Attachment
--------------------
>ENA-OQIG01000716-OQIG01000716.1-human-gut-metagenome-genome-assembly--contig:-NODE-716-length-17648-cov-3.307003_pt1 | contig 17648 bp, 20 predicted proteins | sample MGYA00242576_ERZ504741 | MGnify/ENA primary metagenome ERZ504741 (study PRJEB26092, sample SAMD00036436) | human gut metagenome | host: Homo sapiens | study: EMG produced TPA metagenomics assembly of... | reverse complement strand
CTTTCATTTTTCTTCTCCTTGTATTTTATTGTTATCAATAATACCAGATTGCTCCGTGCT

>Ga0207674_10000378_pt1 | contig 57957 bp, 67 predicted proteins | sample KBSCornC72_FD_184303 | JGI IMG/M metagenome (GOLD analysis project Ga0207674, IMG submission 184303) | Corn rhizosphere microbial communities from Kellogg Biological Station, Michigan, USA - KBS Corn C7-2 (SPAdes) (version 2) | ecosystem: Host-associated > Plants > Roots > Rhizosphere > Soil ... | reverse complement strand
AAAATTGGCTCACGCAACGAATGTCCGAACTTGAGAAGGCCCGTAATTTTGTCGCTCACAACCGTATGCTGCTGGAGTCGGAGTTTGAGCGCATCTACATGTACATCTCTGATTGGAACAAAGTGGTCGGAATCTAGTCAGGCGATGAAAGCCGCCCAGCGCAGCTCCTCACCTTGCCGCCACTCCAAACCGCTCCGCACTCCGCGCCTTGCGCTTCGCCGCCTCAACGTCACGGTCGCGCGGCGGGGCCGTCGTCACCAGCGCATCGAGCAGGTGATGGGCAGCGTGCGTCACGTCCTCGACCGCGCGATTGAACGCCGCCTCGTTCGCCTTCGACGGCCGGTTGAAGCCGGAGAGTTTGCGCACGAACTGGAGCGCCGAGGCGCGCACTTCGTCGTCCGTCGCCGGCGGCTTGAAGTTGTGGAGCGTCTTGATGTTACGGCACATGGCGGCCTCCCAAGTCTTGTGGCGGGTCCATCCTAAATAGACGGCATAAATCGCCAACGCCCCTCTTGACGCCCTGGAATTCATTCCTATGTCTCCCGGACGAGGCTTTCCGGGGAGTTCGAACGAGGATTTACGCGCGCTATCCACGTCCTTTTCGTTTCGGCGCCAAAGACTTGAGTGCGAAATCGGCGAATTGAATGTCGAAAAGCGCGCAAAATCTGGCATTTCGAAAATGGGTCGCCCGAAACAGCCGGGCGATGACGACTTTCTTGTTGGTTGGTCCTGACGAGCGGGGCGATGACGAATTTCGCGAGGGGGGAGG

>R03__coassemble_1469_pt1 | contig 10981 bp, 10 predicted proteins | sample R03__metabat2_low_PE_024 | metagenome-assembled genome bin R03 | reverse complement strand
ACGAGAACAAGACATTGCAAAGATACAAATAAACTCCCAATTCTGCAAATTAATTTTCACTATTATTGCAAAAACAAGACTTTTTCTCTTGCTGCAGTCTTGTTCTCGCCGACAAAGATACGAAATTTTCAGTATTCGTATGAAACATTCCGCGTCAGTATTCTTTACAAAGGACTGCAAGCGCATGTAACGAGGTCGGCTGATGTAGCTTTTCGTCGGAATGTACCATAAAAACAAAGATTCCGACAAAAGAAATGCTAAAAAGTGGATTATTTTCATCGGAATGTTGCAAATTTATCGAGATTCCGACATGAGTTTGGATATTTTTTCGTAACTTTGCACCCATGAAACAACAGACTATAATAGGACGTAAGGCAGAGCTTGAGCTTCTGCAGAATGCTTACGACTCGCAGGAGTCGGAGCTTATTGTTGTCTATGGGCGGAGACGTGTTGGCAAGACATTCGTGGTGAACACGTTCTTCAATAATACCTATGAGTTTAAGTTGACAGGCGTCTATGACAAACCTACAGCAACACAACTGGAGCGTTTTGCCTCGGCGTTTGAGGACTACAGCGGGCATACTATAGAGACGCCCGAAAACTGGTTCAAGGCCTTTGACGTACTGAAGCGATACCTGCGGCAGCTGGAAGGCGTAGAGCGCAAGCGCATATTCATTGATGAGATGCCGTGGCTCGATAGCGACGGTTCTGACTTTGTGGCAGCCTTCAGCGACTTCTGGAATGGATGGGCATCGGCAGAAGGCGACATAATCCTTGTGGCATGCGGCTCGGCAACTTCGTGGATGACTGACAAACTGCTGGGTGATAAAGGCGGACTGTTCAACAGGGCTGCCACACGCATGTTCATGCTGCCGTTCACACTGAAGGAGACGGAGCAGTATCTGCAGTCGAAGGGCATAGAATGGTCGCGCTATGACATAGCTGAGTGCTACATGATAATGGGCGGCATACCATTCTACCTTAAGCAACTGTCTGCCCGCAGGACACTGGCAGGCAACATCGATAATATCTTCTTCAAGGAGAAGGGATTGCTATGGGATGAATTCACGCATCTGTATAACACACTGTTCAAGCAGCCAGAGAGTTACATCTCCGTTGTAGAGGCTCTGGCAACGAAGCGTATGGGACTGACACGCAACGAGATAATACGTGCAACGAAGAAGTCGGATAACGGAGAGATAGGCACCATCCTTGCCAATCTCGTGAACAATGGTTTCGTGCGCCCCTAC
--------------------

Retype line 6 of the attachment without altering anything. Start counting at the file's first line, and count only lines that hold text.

ACGAGAACAAGACATTGCAAAGATACAAATAAACTCCCAATTCTGCAAATTAATTTTCACTATTATTGCAAAAACAAGACTTTTTCTCTTGCTGCAGTCTTGTTCTCGCCGACAAAGATACGAAATTTTCAGTATTCGTATGAAACATTCCGCGTCAGTATTCTTTACAAAGGACTGCAAGCGCATGTAACGAGGTCGGCTGATGTAGCTTTTCGTCGGAATGTACCATAAAAACAAAGATTCCGACAAAAGAAATGCTAAAAAGTGGATTATTTTCATCGGAATGTTGCAAATTTATCGAGATTCCGACATGAGTTTGGATATTTTTTCGTAACTTTGCACCCATGAAACAACAGACTATAATAGGACGTAAGGCAGAGCTTGAGCTTCTGCAGAATGCTTACGACTCGCAGGAGTCGGAGCTTATTGTTGTCTATGGGCGGAGACGTGTTGGCAAGACATTCGTGGTGAACACGTTCTTCAATAATACCTATGAGTTTAAGTTGACAGGCGTCTATGACAAACCTACAGCAACACAACTGGAGCGTTTTGCCTCGGCGTTTGAGGACTACAGCGGGCATACTATAGAGACGCCCGAAAACTGGTTCAAGGCCTTTGACGTACTGAAGCGATACCTGCGGCAGCTGGAAGGCGTAGAGCGCAAGCGCATATTCATTGATGAGATGCCGTGGCTCGATAGCGACGGTTCTGACTTTGTGGCAGCCTTCAGCGACTTCTGGAATGGATGGGCATCGGCAGAAGGCGACATAATCCTTGTGGCATGCGGCTCGGCAACTTCGTGGATGACTGACAAACTGCTGGGTGATAAAGGCGGACTGTTCAACAGGGCTGCCACACGCATGTTCATGCTGCCGTTCACACTGAAGGAGACGGAGCAGTATCTGCAGTCGAAGGGCATAGAATGGTCGCGCTATGACATAGCTGAGTGCTACATGATAATGGGCGGCATACCATTCTACCTTAAGCAACTGTCTGCCCGCAGGACACTGGCAGGCAACATCGATAATATCTTCTTCAAGGAGAAGGGATTGCTATGGGATGAATTCACGCATCTGTATAACACACTGTTCAAGCAGCCAGAGAGTTACATCTCCGTTGTAGAGGCTCTGGCAACGAAGCGTATGGGACTGACACGCAACGAGATAATACGTGCAACGAAGAAGTCGGATAACGGAGAGATAGGCACCATCCTTGCCAATCTCGTGAACAATGGTTTCGTGCGCCCCTAC